Belgian design is pretty hot right now. Soft colours, worn woods, old-world charm… you can find pictures of beautiful serene Belgian interiors featured on lots of blogs, like one of my favourites, Belgian Pearls.
But there’s another side to Belgian design that might surprise you...
Architect Rita Huys of the Belgian architecture firm Buro2 was commissioned to re-design an old farm barn in the rolling hills of Central West Flanders, Belgium.
Rita took into account the weather conditions and surrounding nature as she turned the barn into a home. She created an elegant interior with a rustic touch while maintaining the building’s relationship to the outside world and its physical and emotional connection to the surrounding landscape.
Rita created large openings at the two ends of the barn’s long rectangular shape so the homeowners can enjoy wide and relaxing views of the Belgian countryside.
The interior includes a living room, dining room, library, office, and a small mezzanine where the ensuite bedrooms are located.
The dense shutters enveloping the house protect the homeowners from harsh weather conditions. Parts can open wide on a warm sunny day, creating a welcoming atmosphere. “After all,” says Rita, “the house’s best room is, in a way, the outdoors.”
The Greenhouse is located in Asse, Belgium and was designed by the Belgian architect Carl Verdickt. The house stands out from other eco-friendly homes with its affordability, heat trapping ability, and unique design.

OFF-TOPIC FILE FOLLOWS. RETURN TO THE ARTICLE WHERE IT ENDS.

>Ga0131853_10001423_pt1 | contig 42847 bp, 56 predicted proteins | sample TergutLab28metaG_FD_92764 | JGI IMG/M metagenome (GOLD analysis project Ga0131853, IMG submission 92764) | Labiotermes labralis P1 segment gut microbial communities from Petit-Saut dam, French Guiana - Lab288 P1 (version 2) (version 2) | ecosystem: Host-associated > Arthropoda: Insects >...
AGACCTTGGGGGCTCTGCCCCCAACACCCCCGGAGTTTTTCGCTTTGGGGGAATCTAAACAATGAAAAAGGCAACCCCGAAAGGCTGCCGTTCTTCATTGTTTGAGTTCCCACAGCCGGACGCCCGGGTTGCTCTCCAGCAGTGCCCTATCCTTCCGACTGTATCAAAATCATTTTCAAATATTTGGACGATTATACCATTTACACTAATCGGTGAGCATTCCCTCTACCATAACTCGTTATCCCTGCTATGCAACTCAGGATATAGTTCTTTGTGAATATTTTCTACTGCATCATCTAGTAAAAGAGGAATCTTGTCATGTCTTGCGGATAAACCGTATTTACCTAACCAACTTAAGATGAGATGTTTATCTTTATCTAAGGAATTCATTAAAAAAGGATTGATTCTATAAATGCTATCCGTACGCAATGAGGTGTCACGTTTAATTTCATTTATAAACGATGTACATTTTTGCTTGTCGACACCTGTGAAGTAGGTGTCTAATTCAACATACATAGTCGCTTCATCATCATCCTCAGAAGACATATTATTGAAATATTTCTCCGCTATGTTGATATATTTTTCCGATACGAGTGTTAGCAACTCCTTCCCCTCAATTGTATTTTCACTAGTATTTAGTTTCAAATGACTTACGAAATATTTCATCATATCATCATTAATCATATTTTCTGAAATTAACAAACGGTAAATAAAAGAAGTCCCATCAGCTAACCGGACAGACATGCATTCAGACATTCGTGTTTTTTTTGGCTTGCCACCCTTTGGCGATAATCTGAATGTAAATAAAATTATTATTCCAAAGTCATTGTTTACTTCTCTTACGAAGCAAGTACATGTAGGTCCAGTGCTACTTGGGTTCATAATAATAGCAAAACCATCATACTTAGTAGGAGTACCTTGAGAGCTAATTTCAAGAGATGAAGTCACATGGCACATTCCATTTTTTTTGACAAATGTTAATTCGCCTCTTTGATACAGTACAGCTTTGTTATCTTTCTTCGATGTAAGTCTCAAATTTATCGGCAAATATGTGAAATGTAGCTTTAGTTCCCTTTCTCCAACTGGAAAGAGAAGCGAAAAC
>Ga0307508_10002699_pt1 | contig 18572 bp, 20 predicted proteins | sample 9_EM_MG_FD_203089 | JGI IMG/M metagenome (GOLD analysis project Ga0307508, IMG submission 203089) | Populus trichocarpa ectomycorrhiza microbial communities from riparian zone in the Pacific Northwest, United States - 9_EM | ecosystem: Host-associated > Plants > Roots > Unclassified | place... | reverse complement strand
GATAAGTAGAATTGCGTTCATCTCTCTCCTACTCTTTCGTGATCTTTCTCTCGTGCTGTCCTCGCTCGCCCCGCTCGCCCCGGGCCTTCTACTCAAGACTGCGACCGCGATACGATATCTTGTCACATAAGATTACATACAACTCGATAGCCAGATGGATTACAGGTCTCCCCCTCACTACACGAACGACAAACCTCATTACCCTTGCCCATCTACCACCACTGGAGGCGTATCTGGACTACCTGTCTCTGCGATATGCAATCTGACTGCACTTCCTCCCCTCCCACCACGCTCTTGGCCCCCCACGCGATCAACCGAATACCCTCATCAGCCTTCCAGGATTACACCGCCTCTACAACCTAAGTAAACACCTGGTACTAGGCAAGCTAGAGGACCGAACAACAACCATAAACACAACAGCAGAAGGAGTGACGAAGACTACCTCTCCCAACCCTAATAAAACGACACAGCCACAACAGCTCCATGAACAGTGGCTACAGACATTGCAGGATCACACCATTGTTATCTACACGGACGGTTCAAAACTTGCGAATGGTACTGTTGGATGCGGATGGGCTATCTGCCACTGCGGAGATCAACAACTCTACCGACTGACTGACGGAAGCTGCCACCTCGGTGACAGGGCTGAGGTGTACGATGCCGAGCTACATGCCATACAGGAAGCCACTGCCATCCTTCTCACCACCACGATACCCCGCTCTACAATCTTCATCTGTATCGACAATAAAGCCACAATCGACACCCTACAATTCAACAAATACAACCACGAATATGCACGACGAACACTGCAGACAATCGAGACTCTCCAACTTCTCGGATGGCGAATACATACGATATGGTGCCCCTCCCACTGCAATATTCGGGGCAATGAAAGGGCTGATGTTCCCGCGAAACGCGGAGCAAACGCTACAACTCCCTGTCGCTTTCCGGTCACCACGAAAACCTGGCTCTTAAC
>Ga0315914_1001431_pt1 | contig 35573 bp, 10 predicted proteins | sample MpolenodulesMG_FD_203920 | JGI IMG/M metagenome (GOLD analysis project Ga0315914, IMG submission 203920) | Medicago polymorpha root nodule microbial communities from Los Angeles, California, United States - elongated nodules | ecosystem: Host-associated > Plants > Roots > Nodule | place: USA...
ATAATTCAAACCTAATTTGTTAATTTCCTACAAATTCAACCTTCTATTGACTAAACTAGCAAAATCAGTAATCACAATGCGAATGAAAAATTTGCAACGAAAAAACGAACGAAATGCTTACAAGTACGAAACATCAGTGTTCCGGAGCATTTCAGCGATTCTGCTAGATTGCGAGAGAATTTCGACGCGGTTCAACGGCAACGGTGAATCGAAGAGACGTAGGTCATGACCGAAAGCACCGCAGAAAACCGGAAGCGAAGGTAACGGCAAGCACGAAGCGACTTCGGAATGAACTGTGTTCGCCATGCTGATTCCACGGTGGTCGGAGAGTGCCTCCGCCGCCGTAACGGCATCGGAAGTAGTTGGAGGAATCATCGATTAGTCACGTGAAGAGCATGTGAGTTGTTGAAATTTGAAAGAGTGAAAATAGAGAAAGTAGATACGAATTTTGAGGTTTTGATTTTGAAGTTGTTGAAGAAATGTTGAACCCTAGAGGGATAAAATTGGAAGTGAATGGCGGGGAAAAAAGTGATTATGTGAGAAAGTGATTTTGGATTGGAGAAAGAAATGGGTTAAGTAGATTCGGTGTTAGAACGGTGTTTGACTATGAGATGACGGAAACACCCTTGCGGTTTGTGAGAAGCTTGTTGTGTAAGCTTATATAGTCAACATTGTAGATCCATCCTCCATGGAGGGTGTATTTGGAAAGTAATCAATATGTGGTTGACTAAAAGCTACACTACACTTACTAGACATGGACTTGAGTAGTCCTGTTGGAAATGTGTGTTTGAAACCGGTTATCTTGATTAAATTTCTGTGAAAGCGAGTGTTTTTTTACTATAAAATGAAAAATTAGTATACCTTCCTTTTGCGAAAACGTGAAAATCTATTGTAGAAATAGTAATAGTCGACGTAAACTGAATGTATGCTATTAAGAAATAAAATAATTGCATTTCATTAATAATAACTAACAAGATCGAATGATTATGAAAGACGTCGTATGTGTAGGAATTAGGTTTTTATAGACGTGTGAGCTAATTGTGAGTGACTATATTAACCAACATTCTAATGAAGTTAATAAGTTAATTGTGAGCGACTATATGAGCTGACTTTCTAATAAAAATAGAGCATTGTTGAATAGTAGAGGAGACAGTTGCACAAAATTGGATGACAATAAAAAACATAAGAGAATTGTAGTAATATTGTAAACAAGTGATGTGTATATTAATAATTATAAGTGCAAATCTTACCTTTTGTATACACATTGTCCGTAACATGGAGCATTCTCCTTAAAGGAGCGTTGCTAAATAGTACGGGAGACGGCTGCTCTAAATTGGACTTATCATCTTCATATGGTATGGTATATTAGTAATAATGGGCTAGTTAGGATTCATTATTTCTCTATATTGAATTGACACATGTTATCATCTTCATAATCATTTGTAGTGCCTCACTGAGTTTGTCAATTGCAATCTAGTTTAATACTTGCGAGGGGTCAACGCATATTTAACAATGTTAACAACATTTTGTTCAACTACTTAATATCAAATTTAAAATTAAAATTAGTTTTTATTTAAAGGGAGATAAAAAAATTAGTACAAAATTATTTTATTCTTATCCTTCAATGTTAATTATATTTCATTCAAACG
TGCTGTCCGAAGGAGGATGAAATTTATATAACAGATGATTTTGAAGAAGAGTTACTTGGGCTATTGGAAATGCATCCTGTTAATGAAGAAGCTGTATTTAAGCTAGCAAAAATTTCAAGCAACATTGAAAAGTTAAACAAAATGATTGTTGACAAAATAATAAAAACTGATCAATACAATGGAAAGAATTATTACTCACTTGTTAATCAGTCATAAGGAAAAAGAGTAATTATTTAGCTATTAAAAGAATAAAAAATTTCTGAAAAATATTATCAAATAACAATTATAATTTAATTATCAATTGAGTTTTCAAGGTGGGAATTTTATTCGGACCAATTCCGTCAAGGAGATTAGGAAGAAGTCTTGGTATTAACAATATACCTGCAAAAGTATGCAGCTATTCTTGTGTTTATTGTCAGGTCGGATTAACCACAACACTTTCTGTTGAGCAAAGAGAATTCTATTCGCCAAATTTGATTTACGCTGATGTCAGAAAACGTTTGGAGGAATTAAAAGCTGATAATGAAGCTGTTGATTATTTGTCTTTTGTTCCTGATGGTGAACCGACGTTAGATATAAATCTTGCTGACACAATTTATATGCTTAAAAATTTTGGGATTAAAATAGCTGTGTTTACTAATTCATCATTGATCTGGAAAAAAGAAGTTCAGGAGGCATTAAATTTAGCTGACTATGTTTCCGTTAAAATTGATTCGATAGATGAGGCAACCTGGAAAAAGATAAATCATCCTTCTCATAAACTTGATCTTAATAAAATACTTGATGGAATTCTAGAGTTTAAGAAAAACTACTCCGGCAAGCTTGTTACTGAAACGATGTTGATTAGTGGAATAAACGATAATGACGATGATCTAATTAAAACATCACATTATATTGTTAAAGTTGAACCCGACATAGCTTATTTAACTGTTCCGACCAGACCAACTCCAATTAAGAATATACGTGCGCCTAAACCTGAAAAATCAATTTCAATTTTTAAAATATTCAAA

The structure is framed by a ready-made steel structure and encased in an alternating series of super-insulating transparent glass and translucent polycarbonate plates. Extra insulation is also added at the back of the glass walls to shield certain areas of the house from the public eye.
Through the clever use of the insulating glass, the same heating effect that is found in a real greenhouse is successfully mimicked. This occurs when heat from the sun’s rays passes through the glass walls and warms up the interior, while the insulation in the glass prevents the heat from escaping.
A daytime shot… (from remodelista)
The house is furnished minimally with whites and woods to complement the feeling of openness that prevails throughout the home. The floors are concrete.
The bedrooms are on the lower level and the main level is an open-floor concept. This layout allowed the architect to highlight the foliage and surrounding scenery through the floor-to-ceiling windows.
That’s a revolving fireplace!!
In contrast to the main level, the private quarters beneath are arranged in a closed manner, with narrow corridors and minimal windows. This may have been done to further heighten the sensation of openness as you walk up the stairs, and to emphasize the amount of privacy below.
House Kempeneers is in a rural area in eastern Belgium. The architects were inspired to create the house in the shape of a parallelogram because of its non-perpendicular orientation with the street.
The client wanted an open concept home. The entrance area is integrated into the kitchen and living room, and there are no enclosed hallways.
All glass is glued cold without any profiles. The profiles are also submerged into the floor to avoid any thresholds and obstacles between inside and outside. The continuous floor covering is a natural stone tile in Chinese bleu stone. It gives the impression of flowing through inside and outside.
This floating staircase freaks me out. I seriously don’t think I could handle going up and down these stairs…
Do you like it this modern side of Belgian design??
Could you see these modern homes with traditional interiors??
If you lived in one of these homes, how would you decorate it??
Barn House from Architecture Lab
Uccle from Adelto